A new project, called Musical Improvising Collaborative Agent, or MUSICA will develop a musical device that can improvise a jazz solo along with human partners, as jamming occurs today between human musicians.
The Defense Advanced Research Projects Agency (DARPA) created the project to explore new ways that people can interact with computers and robots.
Ben Grosser, an assistant professor of new media at the University of Illinois at Urbana-Champaign and his colleague Kelland Thomas, an associate professor of music at the University of Arizona, are developing MUSICA to learn how people can communicate with one another without language, deepening human/machine interactions.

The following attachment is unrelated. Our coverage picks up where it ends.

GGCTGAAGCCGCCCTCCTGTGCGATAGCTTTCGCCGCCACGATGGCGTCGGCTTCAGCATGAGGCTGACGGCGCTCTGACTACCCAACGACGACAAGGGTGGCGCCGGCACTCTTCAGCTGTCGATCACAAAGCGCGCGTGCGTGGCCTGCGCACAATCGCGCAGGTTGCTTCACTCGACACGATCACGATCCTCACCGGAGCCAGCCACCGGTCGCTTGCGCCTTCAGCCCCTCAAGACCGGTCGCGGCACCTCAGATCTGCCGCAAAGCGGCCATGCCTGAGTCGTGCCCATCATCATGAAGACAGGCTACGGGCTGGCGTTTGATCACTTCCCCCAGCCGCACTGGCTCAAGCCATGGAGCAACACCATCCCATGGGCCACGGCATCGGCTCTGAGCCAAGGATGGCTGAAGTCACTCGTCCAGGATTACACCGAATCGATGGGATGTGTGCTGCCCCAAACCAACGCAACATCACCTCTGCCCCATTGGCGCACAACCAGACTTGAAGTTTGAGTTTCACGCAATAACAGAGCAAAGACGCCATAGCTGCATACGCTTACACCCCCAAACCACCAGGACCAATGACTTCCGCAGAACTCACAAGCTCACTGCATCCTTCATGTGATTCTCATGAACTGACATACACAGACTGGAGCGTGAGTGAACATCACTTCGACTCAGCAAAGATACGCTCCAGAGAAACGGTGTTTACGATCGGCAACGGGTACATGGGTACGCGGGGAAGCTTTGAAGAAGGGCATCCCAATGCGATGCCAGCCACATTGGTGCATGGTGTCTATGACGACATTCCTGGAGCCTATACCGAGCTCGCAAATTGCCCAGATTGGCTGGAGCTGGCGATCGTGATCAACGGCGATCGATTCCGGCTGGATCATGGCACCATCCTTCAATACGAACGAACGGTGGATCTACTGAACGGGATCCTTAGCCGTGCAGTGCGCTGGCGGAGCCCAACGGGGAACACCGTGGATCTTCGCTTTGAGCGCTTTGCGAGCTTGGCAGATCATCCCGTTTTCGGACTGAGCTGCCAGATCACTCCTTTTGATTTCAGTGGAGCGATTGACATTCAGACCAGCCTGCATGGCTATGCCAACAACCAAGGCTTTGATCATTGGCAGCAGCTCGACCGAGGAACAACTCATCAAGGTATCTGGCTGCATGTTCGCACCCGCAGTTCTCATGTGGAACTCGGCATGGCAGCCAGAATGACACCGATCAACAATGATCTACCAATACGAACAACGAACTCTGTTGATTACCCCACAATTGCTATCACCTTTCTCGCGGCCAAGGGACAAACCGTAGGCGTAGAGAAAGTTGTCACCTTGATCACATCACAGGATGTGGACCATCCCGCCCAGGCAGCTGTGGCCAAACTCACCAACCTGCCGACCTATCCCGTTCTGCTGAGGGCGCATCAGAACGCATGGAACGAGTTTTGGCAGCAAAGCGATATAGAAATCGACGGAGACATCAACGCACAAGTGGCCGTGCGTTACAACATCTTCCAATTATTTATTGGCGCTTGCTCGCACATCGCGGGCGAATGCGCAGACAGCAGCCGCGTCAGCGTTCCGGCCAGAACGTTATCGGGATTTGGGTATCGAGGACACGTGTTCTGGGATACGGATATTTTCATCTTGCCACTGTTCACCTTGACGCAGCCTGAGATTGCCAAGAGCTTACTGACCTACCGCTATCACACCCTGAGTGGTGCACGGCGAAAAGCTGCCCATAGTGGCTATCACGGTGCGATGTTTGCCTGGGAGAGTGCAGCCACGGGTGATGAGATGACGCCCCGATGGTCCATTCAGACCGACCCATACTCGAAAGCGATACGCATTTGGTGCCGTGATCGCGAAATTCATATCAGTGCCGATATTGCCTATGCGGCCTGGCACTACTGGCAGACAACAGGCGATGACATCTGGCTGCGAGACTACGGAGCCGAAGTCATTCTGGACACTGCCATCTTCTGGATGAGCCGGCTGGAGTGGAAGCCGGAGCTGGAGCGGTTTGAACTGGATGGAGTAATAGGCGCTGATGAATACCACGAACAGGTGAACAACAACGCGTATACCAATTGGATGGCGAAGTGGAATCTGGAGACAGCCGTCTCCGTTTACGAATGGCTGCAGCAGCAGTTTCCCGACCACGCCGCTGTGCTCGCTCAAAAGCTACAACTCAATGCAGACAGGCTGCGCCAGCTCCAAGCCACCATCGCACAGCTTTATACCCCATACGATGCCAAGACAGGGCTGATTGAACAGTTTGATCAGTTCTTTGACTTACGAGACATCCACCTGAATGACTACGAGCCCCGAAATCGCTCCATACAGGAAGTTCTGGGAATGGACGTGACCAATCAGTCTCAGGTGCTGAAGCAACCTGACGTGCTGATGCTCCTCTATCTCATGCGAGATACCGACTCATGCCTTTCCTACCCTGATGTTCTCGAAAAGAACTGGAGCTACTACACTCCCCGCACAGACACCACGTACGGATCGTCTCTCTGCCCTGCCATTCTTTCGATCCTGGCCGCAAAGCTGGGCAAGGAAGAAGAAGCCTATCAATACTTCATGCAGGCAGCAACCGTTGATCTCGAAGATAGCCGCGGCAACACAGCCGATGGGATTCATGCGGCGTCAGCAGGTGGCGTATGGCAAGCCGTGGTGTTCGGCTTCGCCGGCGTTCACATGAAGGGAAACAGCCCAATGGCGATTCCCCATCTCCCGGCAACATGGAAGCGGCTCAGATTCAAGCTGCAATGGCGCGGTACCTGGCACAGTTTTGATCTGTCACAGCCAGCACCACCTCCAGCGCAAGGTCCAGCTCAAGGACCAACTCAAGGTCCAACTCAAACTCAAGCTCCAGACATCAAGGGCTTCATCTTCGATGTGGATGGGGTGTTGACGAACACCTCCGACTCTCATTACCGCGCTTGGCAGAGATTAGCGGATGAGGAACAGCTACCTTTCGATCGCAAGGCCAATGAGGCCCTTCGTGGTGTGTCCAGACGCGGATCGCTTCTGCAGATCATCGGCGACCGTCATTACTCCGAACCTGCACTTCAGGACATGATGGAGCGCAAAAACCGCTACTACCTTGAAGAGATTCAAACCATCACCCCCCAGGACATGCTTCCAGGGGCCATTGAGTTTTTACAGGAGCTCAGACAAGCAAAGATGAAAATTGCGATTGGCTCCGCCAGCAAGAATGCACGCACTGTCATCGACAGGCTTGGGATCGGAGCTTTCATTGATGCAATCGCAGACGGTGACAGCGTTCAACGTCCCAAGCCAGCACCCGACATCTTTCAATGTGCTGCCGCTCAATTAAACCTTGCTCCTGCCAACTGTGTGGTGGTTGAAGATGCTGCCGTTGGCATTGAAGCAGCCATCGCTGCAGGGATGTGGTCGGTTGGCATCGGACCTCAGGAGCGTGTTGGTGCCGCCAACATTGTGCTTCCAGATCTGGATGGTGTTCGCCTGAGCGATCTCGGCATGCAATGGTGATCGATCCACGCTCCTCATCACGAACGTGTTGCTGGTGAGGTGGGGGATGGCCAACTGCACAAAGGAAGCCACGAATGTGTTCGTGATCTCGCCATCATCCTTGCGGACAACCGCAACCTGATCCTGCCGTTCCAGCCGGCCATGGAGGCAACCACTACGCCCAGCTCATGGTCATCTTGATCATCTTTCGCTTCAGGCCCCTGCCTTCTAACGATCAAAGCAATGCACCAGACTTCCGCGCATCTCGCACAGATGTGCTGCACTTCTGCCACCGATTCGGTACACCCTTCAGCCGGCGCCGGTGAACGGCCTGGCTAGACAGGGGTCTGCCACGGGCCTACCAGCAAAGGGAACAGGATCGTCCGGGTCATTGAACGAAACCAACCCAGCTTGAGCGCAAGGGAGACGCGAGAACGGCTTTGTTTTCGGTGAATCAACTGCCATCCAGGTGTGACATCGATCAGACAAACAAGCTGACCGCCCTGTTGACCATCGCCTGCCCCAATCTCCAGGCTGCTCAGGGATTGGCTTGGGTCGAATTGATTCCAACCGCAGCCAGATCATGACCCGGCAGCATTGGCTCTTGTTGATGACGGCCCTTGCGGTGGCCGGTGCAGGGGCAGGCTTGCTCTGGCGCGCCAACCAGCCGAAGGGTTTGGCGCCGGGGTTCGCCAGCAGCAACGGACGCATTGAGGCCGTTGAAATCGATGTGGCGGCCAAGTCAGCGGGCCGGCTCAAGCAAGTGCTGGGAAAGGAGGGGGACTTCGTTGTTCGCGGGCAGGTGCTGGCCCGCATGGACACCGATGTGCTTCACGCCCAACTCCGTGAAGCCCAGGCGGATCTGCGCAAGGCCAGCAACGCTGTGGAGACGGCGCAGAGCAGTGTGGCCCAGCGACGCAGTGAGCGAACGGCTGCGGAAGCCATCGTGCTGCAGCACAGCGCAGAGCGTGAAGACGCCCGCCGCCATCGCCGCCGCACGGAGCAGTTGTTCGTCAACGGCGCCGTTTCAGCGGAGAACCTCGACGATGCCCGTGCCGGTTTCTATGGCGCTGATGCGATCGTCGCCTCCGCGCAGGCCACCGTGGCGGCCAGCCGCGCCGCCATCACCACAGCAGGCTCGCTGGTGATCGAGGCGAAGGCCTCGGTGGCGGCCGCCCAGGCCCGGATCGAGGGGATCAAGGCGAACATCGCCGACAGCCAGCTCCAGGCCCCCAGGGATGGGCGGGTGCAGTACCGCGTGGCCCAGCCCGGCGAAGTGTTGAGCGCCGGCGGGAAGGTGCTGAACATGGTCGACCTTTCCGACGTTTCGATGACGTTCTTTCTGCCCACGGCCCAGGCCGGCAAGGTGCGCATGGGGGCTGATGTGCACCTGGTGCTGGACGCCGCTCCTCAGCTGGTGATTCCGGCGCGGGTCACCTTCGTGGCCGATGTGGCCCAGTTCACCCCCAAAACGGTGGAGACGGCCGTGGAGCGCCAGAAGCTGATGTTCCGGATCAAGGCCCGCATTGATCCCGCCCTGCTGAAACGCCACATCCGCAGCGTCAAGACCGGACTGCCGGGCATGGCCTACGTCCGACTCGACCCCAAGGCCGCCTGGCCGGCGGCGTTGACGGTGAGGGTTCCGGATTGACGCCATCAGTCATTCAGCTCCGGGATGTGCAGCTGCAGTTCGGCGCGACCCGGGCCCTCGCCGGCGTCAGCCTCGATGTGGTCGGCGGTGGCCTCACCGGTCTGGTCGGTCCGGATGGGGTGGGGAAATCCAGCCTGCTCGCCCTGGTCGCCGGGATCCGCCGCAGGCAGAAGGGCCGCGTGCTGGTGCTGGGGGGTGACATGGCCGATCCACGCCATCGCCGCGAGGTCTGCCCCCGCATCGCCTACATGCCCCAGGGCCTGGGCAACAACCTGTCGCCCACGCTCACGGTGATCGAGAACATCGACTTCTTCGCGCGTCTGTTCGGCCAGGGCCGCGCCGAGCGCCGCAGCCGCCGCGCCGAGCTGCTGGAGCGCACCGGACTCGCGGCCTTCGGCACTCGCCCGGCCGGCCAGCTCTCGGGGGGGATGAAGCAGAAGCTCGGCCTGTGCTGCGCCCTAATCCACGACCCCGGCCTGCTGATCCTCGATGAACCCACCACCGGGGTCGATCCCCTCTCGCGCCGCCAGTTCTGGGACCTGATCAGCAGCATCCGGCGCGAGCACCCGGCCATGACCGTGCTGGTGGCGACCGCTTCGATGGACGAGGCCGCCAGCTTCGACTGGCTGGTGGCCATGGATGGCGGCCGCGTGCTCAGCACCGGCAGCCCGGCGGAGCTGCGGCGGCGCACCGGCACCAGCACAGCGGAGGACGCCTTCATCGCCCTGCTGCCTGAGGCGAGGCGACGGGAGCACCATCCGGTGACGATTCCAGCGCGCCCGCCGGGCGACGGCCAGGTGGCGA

Researchers will create a database of jazz solos and have computers analyze the recordings to figure out the processes that come into play when a musician improvises. They will then develop a performance system to analyze the components of jazz performances such as beat, pitch, harmony and rhythm. The system will also consider what it has learned about jazz solos to respond musically in real time.